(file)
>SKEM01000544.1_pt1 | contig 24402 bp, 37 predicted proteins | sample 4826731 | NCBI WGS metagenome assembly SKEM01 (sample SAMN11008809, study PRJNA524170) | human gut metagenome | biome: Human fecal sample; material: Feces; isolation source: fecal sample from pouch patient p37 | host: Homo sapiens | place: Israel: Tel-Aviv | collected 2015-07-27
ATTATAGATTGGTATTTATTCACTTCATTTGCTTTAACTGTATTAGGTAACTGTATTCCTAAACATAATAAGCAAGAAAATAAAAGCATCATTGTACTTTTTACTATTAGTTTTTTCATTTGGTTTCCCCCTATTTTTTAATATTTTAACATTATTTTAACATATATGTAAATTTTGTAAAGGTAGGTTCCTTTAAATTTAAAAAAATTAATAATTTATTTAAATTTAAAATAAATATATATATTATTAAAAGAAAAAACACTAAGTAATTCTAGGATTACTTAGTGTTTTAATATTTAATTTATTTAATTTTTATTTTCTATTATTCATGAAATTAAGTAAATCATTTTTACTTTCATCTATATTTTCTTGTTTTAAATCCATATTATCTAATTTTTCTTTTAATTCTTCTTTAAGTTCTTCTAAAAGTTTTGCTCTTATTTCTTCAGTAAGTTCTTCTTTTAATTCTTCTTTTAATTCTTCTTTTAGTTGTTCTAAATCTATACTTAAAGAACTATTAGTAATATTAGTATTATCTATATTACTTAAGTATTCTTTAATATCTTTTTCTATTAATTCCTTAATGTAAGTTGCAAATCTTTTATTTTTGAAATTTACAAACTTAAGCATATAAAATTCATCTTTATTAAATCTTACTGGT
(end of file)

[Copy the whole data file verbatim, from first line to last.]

>SKEM01000544.1_pt1 | contig 24402 bp, 37 predicted proteins | sample 4826731 | NCBI WGS metagenome assembly SKEM01 (sample SAMN11008809, study PRJNA524170) | human gut metagenome | biome: Human fecal sample; material: Feces; isolation source: fecal sample from pouch patient p37 | host: Homo sapiens | place: Israel: Tel-Aviv | collected 2015-07-27
ATTATAGATTGGTATTTATTCACTTCATTTGCTTTAACTGTATTAGGTAACTGTATTCCTAAACATAATAAGCAAGAAAATAAAAGCATCATTGTACTTTTTACTATTAGTTTTTTCATTTGGTTTCCCCCTATTTTTTAATATTTTAACATTATTTTAACATATATGTAAATTTTGTAAAGGTAGGTTCCTTTAAATTTAAAAAAATTAATAATTTATTTAAATTTAAAATAAATATATATATTATTAAAAGAAAAAACACTAAGTAATTCTAGGATTACTTAGTGTTTTAATATTTAATTTATTTAATTTTTATTTTCTATTATTCATGAAATTAAGTAAATCATTTTTACTTTCATCTATATTTTCTTGTTTTAAATCCATATTATCTAATTTTTCTTTTAATTCTTCTTTAAGTTCTTCTAAAAGTTTTGCTCTTATTTCTTCAGTAAGTTCTTCTTTTAATTCTTCTTTTAATTCTTCTTTTAGTTGTTCTAAATCTATACTTAAAGAACTATTAGTAATATTAGTATTATCTATATTACTTAAGTATTCTTTAATATCTTTTTCTATTAATTCCTTAATGTAAGTTGCAAATCTTTTATTTTTGAAATTTACAAACTTAAGCATATAAAATTCATCTTTATTAAATCTTACTGGT